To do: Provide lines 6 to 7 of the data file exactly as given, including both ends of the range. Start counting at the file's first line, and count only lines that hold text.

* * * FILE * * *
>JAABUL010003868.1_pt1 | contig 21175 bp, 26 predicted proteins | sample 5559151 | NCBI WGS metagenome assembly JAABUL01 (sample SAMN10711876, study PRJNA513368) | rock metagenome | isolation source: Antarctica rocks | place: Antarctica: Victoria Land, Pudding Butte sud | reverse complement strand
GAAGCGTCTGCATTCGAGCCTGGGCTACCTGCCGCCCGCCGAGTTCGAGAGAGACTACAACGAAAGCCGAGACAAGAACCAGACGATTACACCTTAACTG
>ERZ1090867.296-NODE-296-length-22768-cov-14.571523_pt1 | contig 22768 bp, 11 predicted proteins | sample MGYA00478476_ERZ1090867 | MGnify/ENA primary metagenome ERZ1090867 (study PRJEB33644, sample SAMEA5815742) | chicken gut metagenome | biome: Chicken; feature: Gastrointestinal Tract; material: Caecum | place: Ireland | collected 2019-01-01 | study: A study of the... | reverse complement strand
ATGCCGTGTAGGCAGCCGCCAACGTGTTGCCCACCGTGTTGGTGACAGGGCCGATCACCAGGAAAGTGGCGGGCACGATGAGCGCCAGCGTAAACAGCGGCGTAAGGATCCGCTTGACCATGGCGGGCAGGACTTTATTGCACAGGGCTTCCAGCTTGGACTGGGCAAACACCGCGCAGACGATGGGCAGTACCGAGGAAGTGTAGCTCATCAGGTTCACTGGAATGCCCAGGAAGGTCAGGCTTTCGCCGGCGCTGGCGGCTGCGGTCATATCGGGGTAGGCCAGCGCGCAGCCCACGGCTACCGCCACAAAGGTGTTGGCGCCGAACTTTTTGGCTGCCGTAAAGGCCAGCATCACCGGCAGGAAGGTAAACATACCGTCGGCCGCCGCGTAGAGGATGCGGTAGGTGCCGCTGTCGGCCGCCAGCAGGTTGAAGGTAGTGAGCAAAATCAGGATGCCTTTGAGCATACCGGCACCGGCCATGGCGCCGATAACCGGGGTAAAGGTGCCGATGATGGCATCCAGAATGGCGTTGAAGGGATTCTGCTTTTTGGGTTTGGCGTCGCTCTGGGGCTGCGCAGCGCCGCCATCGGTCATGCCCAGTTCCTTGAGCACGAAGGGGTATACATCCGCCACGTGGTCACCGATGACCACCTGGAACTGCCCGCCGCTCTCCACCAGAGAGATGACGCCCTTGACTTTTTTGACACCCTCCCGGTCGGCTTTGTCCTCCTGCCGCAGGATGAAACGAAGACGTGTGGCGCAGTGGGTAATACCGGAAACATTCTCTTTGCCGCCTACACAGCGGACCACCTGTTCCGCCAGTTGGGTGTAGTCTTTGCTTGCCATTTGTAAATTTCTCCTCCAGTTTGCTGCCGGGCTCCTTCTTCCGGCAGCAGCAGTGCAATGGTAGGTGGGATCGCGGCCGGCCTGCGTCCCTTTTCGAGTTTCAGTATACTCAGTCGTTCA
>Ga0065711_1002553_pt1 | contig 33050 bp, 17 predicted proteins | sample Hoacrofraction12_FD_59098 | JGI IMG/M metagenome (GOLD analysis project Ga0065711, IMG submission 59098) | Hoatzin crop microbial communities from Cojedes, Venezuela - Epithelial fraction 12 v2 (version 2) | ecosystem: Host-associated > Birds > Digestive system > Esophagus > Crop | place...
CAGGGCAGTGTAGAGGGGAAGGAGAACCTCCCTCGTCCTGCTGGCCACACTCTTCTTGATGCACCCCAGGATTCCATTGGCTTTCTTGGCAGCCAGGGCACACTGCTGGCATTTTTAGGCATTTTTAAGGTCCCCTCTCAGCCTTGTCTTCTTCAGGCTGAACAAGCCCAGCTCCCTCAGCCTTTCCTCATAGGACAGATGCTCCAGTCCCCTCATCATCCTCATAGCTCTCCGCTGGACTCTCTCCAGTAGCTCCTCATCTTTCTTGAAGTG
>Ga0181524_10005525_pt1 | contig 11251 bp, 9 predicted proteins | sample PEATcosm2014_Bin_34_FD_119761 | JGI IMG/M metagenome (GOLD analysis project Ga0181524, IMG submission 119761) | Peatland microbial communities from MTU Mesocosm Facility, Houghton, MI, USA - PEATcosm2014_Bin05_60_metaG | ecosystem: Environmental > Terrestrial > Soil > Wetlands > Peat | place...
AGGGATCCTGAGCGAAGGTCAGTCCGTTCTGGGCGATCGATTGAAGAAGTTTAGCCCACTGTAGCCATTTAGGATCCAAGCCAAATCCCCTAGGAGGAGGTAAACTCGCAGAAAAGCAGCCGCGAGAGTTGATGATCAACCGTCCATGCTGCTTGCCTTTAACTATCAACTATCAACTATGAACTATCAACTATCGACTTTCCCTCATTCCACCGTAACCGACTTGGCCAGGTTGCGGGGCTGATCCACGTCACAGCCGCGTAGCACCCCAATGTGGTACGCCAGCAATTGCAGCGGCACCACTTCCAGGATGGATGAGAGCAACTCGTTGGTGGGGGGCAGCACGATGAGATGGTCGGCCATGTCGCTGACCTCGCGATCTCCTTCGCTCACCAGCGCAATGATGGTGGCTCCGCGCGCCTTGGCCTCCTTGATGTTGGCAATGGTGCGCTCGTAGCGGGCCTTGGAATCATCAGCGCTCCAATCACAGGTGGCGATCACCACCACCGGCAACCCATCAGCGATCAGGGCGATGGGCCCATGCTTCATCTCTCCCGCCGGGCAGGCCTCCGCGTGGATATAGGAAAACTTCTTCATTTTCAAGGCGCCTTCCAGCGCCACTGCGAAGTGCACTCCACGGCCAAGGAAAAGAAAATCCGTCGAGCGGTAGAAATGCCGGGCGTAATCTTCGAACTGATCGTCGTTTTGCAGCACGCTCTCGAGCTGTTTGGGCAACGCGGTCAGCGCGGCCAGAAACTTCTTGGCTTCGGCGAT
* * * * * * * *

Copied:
CAGGGCAGTGTAGAGGGGAAGGAGAACCTCCCTCGTCCTGCTGGCCACACTCTTCTTGATGCACCCCAGGATTCCATTGGCTTTCTTGGCAGCCAGGGCACACTGCTGGCATTTTTAGGCATTTTTAAGGTCCCCTCTCAGCCTTGTCTTCTTCAGGCTGAACAAGCCCAGCTCCCTCAGCCTTTCCTCATAGGACAGATGCTCCAGTCCCCTCATCATCCTCATAGCTCTCCGCTGGACTCTCTCCAGTAGCTCCTCATCTTTCTTGAAGTG
>Ga0181524_10005525_pt1 | contig 11251 bp, 9 predicted proteins | sample PEATcosm2014_Bin_34_FD_119761 | JGI IMG/M metagenome (GOLD analysis project Ga0181524, IMG submission 119761) | Peatland microbial communities from MTU Mesocosm Facility, Houghton, MI, USA - PEATcosm2014_Bin05_60_metaG | ecosystem: Environmental > Terrestrial > Soil > Wetlands > Peat | place...